- On a previous occasion, Luke 10, she complained to Jesus about Mary not helping with hosting responsibilities (serving and cleaning), vs. 38-42.
The friction apparent in that last observation probably characterized Martha’s relationship with people generally and particularly with Mary. No doubt if Jesus hadn’t been there, Lazarus would have been the sounding board for Martha’s invective.
Martha reads like a commanding, insistent type of person who says exactly what she thinks and usually gets what she wants. Mary says very little, seems to be subject to her sister’s commands and Lazarus seems like the strong but quiet type. Nothing he says is recorded in the Bible. Not a word but he was important to both sisters. Why?
The Real Problem
The real issue wasn’t the illness or death of Lazarus but the hole his absence would leave in the family unit.
That is always an issue. Every person’s life introduces an emotional charge for good or bad, positive or negative, in those around them. With positive connections, death brings grief. Negative ones bring relief.
The connection between Martha and Mary was probably more negative than positive and the loss of Lazarus would magnify that.
Lazarus Was The Buffer
Lazarus reads like a peacekeeper, the one Martha and Mary deferred to when friction arose between them. How would things go should he die an early death.
Lazarus Was The Protective Male Figure
If neither lady was married yet, Lazarus was the only protective male figure for both. His death would leave them somewhat vulnerable.
I need to say a word about culture here. Culture has always afforded men a higher status, more respect and recognition, than women. Equality has never been the social rule, even when it is the law, and it was worse for these ladies.
If they were to get married, the engagement would have been negotiated by the nearest responsible male relative. For both that was Lazarus. His death would leave them desperate, in a sense and that surely had them worried.
Disclaimer. The Bible neither teaches nor endorses the culturally stimulated idea that men and women are unequal. And there is one example that illustrates the point well.
Zelophehad had four daughters and no sons (Numbers 27) and he died at the end of Exodus, just before they reached Canaan, leaving his daughters with no male protector. The girl’s weren’t daunted by this. They approached Moses and the leaders at the Tabernacle – I visualize them with head held high and a respectful but determined gaze – and made their claim for their father’s land. Not having an immediate answer, Moses asked God what he should. The answer? Allow the daughters to inherit their father’s land.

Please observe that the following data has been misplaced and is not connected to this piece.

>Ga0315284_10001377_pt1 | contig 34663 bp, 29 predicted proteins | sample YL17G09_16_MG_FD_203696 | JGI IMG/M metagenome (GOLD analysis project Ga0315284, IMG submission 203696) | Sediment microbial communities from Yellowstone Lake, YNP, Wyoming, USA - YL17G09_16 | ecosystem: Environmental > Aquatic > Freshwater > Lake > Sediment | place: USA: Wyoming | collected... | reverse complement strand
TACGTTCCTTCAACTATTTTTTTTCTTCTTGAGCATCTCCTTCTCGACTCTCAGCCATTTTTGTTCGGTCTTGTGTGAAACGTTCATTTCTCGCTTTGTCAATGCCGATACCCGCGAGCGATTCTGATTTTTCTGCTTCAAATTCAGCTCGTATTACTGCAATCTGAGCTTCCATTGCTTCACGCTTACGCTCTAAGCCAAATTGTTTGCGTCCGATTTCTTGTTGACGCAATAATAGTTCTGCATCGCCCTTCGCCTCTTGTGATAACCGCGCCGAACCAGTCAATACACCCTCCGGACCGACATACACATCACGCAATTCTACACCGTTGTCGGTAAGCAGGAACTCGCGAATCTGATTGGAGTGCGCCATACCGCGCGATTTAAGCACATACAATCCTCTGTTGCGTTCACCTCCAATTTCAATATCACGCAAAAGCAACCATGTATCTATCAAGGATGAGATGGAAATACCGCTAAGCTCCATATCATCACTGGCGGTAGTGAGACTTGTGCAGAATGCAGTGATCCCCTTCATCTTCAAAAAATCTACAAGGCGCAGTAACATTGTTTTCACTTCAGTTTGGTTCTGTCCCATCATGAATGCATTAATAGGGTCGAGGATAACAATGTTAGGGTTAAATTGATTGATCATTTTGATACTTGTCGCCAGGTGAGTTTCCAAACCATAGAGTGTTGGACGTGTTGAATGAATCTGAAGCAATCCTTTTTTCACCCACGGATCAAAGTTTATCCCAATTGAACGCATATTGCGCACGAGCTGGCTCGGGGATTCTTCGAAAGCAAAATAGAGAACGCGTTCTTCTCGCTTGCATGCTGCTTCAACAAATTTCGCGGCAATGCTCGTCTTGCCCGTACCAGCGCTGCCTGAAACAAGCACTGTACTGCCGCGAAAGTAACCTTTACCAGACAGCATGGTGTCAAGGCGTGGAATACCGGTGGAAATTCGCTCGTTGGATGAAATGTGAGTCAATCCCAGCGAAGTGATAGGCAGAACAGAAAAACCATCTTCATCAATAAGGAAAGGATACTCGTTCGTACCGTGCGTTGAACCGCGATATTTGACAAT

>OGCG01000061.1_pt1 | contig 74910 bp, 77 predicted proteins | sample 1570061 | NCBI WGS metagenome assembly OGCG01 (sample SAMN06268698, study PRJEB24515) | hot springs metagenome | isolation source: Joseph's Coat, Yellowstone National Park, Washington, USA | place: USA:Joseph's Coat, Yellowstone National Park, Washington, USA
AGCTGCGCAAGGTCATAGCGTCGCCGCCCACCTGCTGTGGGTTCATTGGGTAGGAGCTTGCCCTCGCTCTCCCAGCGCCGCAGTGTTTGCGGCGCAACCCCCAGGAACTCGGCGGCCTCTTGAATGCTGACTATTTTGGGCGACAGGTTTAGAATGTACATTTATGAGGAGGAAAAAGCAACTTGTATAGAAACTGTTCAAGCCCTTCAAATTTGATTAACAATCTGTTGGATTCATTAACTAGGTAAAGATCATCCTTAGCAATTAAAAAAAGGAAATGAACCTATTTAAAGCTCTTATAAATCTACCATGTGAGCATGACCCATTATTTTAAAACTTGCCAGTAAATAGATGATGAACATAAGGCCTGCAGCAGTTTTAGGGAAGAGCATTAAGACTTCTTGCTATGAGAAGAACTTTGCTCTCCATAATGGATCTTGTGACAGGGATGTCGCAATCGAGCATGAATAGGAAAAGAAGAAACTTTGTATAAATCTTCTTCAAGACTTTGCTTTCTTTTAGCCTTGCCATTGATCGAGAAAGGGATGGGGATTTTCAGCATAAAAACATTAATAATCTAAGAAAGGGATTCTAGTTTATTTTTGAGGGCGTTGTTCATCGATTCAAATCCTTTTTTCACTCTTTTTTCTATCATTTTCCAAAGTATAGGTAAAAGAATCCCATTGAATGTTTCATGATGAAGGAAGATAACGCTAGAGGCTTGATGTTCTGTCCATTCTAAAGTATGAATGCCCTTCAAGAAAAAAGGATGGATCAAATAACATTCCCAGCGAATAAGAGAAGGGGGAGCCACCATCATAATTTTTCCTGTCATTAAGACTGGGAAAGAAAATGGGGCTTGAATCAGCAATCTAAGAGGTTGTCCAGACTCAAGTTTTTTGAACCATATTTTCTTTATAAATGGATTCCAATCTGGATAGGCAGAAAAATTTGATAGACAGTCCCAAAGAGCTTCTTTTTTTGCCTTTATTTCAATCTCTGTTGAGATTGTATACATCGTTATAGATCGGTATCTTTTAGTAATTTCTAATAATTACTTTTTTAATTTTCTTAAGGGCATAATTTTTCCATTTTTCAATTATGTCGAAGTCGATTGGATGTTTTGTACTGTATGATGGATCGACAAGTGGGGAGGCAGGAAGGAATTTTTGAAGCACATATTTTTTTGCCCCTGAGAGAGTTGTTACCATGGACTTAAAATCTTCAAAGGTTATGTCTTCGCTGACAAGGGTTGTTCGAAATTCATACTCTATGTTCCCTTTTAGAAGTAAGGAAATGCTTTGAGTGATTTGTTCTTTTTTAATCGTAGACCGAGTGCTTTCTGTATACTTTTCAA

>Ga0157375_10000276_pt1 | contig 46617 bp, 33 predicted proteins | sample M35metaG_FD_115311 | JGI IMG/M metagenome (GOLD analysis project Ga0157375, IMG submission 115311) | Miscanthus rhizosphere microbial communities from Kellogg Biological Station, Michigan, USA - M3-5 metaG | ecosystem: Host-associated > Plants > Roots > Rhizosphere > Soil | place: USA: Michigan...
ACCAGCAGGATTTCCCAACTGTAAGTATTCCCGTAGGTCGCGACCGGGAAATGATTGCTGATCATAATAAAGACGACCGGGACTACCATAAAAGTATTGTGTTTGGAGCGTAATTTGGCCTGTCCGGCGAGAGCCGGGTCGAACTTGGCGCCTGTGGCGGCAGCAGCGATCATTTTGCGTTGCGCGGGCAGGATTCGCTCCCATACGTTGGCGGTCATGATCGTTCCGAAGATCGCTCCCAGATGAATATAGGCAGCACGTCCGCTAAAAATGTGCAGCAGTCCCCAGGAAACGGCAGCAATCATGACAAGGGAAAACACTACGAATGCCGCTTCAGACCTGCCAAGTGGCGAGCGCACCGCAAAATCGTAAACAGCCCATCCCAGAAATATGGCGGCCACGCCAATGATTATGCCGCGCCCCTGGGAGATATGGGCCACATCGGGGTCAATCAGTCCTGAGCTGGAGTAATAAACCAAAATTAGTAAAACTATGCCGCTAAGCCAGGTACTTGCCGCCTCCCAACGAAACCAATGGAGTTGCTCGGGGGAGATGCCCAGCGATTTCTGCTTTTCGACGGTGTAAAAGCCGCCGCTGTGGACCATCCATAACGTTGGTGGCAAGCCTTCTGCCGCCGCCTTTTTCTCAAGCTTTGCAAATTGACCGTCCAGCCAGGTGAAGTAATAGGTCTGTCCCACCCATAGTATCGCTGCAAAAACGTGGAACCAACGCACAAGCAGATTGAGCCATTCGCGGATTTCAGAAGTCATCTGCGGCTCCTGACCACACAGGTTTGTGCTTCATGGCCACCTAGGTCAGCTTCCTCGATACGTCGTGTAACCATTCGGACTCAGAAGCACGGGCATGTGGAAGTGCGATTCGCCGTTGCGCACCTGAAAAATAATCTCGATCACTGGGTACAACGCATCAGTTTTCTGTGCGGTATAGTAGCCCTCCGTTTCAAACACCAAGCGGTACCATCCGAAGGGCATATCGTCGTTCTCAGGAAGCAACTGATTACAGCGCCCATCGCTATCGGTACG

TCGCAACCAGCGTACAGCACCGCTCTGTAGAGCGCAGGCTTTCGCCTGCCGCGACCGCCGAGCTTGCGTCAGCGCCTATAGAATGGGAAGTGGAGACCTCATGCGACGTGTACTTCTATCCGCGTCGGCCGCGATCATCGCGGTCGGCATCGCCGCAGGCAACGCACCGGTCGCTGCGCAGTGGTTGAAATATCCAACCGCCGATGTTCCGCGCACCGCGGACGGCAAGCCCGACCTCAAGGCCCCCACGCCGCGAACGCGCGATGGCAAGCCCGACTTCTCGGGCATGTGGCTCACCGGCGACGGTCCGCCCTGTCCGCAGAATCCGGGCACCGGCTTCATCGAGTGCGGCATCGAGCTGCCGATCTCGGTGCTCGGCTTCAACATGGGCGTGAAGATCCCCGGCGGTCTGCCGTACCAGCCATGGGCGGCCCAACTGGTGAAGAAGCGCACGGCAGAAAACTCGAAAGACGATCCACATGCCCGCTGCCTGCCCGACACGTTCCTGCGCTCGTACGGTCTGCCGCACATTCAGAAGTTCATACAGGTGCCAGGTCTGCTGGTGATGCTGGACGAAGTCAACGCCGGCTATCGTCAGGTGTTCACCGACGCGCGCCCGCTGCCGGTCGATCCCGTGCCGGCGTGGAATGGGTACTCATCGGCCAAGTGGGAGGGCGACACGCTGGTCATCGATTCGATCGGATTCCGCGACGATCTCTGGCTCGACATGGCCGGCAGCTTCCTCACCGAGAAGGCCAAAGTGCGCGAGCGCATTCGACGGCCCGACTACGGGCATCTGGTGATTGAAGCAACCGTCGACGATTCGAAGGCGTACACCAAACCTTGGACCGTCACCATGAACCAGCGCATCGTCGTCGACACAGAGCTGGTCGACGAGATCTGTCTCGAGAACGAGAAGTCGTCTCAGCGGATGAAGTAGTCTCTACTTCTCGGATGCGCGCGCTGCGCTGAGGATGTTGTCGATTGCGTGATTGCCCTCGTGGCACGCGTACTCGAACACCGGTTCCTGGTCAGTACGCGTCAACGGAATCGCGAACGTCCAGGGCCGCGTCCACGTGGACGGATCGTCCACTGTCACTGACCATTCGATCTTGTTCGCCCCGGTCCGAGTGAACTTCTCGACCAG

Moses was confused by cultural practices. God’s response clarified the issue for him and all succeeding generations. The culture may not allow it but as far as God is concerned, women have equal rights to men.
Classic Case Of Unintentional Enabling
I’m sure Lazarus didn’t intend it but being the continual buffer for Martha and Mary only encouraged their inability to work together. That is one reason they became so worried when he fell deathly ill.
I wouldn’t say God caused this sickness but He did use it to force the issue. Shortly after Lazarus was raised (John 12) Jesus visited their home once again and this time there was no fussing or disagreement. Martha and Mary served but in very different ways. Martha served the table, Mary served Jesus.
Mary used a very expensive perfume to anoint the feet of Jesus and the only one who complained was Judas. The sisters got along. Lazarus sat peacefully at the table with Jesus and the disciples.
Sickness Can Build Character
Sickness is a game changer. Death doesn’t always follow directly but when someone gets sick, plans are halted, schedules rearranged and sometimes lives are changed forever.
Sickness gets in the way and it’s costly. WHO reported that the USA’s annual cost for just the Flu ranges between $71-$167 billion per year. Anger and anxiety are natural responses to sickness but getting over these emotions and responding differently is character building.
The opening statement, “Now a certain man was sick . . .” resonates with all of us. It’s universal. We should avoid it when we can – and there’s a lot we can do to avoid it – but learn to use it when it happens.